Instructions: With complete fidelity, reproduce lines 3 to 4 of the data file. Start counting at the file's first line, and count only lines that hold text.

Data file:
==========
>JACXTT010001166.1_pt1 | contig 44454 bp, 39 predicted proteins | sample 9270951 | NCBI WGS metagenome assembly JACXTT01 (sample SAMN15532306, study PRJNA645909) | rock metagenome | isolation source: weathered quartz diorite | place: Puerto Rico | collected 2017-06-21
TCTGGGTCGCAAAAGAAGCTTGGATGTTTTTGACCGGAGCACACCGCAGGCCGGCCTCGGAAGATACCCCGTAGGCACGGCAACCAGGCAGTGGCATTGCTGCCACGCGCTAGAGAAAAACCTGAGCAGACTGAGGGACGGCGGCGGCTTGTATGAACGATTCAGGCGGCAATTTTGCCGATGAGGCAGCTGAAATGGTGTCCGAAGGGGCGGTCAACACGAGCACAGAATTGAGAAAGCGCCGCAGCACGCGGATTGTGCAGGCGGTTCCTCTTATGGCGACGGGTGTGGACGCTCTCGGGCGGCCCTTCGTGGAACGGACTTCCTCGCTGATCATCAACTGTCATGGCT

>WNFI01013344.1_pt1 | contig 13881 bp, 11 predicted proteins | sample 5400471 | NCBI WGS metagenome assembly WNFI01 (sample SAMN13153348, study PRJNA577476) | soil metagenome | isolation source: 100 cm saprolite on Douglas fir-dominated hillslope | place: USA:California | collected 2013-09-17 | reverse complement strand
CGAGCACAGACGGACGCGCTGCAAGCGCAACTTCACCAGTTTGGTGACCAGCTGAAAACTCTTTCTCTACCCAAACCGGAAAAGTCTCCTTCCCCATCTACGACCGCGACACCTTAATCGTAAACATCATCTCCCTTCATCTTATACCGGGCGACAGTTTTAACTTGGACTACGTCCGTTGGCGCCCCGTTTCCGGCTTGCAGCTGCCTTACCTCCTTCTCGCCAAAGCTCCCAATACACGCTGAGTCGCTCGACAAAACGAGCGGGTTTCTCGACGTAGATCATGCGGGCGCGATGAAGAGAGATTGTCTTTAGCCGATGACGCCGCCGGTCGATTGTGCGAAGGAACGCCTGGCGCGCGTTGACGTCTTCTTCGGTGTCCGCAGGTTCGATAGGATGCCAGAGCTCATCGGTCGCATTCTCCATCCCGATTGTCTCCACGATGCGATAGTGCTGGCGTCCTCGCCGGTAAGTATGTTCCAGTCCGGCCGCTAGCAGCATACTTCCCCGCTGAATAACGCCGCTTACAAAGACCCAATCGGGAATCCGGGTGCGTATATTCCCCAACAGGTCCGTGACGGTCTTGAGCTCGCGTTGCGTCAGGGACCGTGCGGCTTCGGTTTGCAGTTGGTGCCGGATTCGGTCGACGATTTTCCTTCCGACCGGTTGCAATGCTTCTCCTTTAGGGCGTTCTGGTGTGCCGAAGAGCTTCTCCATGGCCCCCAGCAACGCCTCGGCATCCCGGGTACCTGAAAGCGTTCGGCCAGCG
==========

>WNFI01013344.1_pt1 | contig 13881 bp, 11 predicted proteins | sample 5400471 | NCBI WGS metagenome assembly WNFI01 (sample SAMN13153348, study PRJNA577476) | soil metagenome | isolation source: 100 cm saprolite on Douglas fir-dominated hillslope | place: USA:California | collected 2013-09-17 | reverse complement strand
CGAGCACAGACGGACGCGCTGCAAGCGCAACTTCACCAGTTTGGTGACCAGCTGAAAACTCTTTCTCTACCCAAACCGGAAAAGTCTCCTTCCCCATCTACGACCGCGACACCTTAATCGTAAACATCATCTCCCTTCATCTTATACCGGGCGACAGTTTTAACTTGGACTACGTCCGTTGGCGCCCCGTTTCCGGCTTGCAGCTGCCTTACCTCCTTCTCGCCAAAGCTCCCAATACACGCTGAGTCGCTCGACAAAACGAGCGGGTTTCTCGACGTAGATCATGCGGGCGCGATGAAGAGAGATTGTCTTTAGCCGATGACGCCGCCGGTCGATTGTGCGAAGGAACGCCTGGCGCGCGTTGACGTCTTCTTCGGTGTCCGCAGGTTCGATAGGATGCCAGAGCTCATCGGTCGCATTCTCCATCCCGATTGTCTCCACGATGCGATAGTGCTGGCGTCCTCGCCGGTAAGTATGTTCCAGTCCGGCCGCTAGCAGCATACTTCCCCGCTGAATAACGCCGCTTACAAAGACCCAATCGGGAATCCGGGTGCGTATATTCCCCAACAGGTCCGTGACGGTCTTGAGCTCGCGTTGCGTCAGGGACCGTGCGGCTTCGGTTTGCAGTTGGTGCCGGATTCGGTCGACGATTTTCCTTCCGACCGGTTGCAATGCTTCTCCTTTAGGGCGTTCTGGTGTGCCGAAGAGCTTCTCCATGGCCCCCAGCAACGCCTCGGCATCCCGGGTACCTGAAAGCGTTCGGCCAGCG